Is Test Match Cricket Getting Easier?
The 21st century has seen such sights in its brief lifetime that in the 20th century, spectators could only dream of. In just eight years, cricket fans have witnessed the highest test innings score being broken twice, the second by Brian Lara, the first man to reach 400 in a test.
Fans have also seen both Lara and Tendulkar overhaul Allan Borders previously untouchable record of 11,174 Test runs. Meanwhile, Mohammed Yousuf has broken Vivian Richards record of most runs in a test calendar year.
So what is the reason for this? Are countries across the world producing once in a lifetime batsman? Is the standard of bowling across the globe in a period of decline? Or are pitches being tailor maid to suit batsman?
In my opinion, it is a slight combination of all three.
There is no doubt that batsman such as Brian Lara and Sachin Tendulkar deserve to be part of the games rich history, however, whether the pair would have been capable of such success should they have played the game 20 years previously is another thing.
Of the players playing test match cricket 20 years previously only Allan Border, Viv Richards, and Javed Miandad had an average over 50. Compare this to current day, where Ricky Ponting, Michael Hussey, Matthew Hayden, Jaques Kallis, Rahul Dravid, Sachin Tendulkar, Kumar Sangakarra, and Mahela Jayawardane all average above the figure.
One key explanation for this is the increase in quality of pitches. The main reason for this is revenue. Larger national boards such as the ECB seem desperate to get the full revenue possible from each test match.
Therefore, the idea a game that lasts five days is only possible with flat wickets, better for batting.
Another reason why batsman have found run scoring easier in the 21st century is the decreasing quality of fast bowlers. As recent as the 1990's; names such as Akram, Younis, Walsh, Ambrose, Donald, and McGrath meant that there was no such thing as an "easy" test match.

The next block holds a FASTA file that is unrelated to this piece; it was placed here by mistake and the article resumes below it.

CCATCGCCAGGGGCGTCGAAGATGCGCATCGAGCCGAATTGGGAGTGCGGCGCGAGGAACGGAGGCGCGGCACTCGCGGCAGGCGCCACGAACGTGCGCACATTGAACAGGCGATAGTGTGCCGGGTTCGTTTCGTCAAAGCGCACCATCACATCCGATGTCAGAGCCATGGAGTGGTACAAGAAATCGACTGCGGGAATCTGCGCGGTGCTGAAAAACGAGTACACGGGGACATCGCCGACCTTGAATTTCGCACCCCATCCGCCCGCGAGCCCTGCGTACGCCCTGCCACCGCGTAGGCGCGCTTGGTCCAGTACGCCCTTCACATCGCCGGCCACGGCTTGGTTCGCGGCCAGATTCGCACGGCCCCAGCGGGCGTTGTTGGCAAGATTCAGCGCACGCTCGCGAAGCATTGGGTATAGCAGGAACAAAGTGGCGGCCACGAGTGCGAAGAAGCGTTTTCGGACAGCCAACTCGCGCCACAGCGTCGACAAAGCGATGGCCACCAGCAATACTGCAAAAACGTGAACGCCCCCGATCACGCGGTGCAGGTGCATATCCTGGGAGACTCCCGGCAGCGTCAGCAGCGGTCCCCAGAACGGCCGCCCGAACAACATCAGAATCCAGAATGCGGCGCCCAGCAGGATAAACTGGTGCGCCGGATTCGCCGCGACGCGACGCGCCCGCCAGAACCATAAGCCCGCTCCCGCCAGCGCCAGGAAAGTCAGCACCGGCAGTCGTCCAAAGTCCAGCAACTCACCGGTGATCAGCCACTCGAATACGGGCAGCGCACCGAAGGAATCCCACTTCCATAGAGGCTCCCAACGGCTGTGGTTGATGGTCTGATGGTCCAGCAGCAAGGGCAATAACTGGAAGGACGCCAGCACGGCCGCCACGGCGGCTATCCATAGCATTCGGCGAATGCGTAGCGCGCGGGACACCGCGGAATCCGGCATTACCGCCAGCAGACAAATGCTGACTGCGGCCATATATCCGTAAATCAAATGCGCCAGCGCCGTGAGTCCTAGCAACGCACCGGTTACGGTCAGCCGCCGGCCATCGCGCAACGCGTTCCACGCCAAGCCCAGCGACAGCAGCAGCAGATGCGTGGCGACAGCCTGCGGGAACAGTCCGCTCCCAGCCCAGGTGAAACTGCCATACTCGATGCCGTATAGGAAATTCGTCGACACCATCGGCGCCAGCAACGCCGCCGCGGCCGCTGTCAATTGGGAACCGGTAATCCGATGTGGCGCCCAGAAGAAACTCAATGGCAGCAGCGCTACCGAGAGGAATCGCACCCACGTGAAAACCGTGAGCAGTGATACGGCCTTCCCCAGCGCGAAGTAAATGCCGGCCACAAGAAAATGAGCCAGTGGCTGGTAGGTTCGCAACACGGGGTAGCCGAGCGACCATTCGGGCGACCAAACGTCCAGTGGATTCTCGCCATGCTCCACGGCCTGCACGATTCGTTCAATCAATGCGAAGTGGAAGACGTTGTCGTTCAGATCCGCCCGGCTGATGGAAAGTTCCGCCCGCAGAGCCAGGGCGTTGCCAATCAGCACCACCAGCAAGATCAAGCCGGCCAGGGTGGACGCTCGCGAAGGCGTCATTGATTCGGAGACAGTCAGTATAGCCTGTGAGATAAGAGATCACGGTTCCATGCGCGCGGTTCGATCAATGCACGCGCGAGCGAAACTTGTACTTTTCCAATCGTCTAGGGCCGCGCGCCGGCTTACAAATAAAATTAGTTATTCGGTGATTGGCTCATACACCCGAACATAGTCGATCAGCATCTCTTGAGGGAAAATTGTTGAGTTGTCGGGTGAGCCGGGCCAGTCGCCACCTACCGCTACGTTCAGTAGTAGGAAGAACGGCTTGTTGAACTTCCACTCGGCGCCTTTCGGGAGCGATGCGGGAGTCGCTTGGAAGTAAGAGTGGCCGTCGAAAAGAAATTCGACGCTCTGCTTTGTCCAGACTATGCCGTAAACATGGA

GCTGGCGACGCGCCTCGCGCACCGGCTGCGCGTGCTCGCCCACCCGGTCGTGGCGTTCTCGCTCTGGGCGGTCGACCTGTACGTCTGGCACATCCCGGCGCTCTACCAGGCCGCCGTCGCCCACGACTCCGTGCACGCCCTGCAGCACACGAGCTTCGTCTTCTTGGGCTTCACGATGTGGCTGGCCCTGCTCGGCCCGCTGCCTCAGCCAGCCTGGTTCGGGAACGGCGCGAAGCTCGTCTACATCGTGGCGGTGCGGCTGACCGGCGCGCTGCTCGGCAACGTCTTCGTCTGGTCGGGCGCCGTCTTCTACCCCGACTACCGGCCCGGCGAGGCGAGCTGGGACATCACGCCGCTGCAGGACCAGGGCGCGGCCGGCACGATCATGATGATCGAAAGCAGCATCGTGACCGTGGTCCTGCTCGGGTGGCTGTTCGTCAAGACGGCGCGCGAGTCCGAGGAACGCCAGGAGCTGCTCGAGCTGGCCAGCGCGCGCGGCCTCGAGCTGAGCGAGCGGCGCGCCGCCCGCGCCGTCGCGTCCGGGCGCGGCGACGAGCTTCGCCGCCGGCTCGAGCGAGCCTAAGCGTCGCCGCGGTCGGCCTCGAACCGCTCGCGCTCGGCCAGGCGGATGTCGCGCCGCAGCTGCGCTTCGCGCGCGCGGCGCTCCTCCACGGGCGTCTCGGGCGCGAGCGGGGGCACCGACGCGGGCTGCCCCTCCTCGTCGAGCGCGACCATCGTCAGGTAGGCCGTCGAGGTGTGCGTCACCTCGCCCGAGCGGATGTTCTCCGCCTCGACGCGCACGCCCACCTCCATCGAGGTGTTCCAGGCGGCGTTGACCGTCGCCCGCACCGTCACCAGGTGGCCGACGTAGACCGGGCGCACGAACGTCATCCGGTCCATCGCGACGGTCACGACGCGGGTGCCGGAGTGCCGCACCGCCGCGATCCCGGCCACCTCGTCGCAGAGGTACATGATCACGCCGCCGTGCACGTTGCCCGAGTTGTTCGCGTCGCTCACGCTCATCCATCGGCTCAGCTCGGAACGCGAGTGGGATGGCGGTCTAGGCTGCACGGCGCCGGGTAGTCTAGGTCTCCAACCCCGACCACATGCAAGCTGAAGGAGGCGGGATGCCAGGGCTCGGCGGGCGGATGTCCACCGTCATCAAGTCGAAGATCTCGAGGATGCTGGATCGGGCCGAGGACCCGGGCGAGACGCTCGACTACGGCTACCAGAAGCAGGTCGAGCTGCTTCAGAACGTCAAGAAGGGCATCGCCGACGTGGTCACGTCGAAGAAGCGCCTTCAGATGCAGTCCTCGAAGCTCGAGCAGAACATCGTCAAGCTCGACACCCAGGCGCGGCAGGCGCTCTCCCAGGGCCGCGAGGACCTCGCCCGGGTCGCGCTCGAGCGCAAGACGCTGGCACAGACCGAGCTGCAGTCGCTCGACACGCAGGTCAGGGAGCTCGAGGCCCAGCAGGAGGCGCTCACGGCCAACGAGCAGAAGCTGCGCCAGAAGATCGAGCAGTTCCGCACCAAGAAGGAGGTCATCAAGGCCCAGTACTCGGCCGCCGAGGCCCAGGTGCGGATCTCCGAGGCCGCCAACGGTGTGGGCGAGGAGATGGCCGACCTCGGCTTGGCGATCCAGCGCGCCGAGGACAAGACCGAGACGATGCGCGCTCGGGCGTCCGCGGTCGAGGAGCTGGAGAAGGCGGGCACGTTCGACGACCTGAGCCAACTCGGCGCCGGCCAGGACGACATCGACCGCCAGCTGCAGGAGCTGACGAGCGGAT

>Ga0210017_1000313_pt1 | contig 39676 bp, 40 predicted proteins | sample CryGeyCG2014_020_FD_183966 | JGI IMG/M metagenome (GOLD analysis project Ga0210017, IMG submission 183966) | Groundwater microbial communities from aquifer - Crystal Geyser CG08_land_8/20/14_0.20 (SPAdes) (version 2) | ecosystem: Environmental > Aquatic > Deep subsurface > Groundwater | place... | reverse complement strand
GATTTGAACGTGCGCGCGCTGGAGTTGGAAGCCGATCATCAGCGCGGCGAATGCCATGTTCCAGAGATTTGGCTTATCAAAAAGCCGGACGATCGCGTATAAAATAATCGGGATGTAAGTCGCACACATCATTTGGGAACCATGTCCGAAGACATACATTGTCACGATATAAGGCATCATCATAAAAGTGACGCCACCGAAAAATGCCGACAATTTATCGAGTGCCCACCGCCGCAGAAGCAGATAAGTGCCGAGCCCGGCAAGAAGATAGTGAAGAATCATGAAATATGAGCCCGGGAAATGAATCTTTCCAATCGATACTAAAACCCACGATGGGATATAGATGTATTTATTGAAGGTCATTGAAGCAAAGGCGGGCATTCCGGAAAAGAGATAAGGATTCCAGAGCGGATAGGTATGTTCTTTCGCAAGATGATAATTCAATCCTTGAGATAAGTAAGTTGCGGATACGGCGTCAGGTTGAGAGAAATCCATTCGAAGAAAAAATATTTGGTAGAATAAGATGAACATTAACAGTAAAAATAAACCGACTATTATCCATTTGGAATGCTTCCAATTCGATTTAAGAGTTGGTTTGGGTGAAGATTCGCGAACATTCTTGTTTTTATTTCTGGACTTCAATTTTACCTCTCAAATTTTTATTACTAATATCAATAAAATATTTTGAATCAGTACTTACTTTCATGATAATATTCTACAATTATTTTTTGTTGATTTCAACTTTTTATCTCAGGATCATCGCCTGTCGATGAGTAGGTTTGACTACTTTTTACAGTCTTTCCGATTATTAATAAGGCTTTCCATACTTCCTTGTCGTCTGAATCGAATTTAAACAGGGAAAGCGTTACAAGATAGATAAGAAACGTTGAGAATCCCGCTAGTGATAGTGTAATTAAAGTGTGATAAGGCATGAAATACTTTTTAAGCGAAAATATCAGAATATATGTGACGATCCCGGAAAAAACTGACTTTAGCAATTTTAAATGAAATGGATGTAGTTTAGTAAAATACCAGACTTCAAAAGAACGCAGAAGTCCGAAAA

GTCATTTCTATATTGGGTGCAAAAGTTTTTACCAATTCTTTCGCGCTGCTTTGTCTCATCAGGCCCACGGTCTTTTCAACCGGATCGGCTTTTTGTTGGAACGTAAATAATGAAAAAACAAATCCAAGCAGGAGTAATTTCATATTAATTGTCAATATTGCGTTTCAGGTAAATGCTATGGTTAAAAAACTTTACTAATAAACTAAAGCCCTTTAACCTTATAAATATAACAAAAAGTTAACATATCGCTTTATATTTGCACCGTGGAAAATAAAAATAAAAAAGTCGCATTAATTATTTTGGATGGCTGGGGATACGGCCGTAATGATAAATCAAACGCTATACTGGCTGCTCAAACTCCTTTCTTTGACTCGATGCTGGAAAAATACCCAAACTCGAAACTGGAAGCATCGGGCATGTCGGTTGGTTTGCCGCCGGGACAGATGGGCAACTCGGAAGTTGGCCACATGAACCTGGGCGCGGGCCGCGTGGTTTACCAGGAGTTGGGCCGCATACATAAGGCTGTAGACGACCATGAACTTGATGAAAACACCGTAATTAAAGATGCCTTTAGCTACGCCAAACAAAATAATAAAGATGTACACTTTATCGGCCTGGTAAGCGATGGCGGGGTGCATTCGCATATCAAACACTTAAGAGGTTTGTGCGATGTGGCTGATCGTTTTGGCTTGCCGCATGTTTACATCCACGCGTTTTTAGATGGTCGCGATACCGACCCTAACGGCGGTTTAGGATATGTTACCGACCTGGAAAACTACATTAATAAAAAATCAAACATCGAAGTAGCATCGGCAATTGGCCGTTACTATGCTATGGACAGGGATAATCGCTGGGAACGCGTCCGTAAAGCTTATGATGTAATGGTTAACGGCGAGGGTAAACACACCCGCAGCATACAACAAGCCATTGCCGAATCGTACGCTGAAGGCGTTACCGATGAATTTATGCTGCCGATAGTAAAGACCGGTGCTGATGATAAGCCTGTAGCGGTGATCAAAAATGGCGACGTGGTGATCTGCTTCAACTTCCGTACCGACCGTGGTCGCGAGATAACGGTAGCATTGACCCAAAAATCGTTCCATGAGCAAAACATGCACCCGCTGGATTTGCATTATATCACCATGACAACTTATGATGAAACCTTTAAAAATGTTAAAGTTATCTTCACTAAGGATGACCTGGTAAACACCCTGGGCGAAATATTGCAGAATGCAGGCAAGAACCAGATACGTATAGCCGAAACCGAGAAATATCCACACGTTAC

However, in modern day cricket, the only current fast bowlers to average under 25 are Dale Steyn and Stuart Clark. Whereas all bowlers mentioned belonging to the previous decade averaged under the figure.
So why is there such a decline in fast bowlers? Surely, if such high quality bowlers can be produced in the 90s, we should be able to have the same standards as the modern game?
One major reason for the steady decline in fast bowling is the increased workload of the international game. The current international schedule means that breaks are few and far between for bowlers. The game is competed 12 months a year. With this work load, bowlers are more likely to under perform and get injured.
In addition to this, the flatter wickets being produced means that spin bowling has become a more favorable way of taking wickets. Considering this, it is no surprise that Shane Warne and Murali are the two highest wicket tackers of the 21st century.
When considering all mentioned, the batsman friendly nature test cricket in is a sorry sight for cricket purists across the globe.
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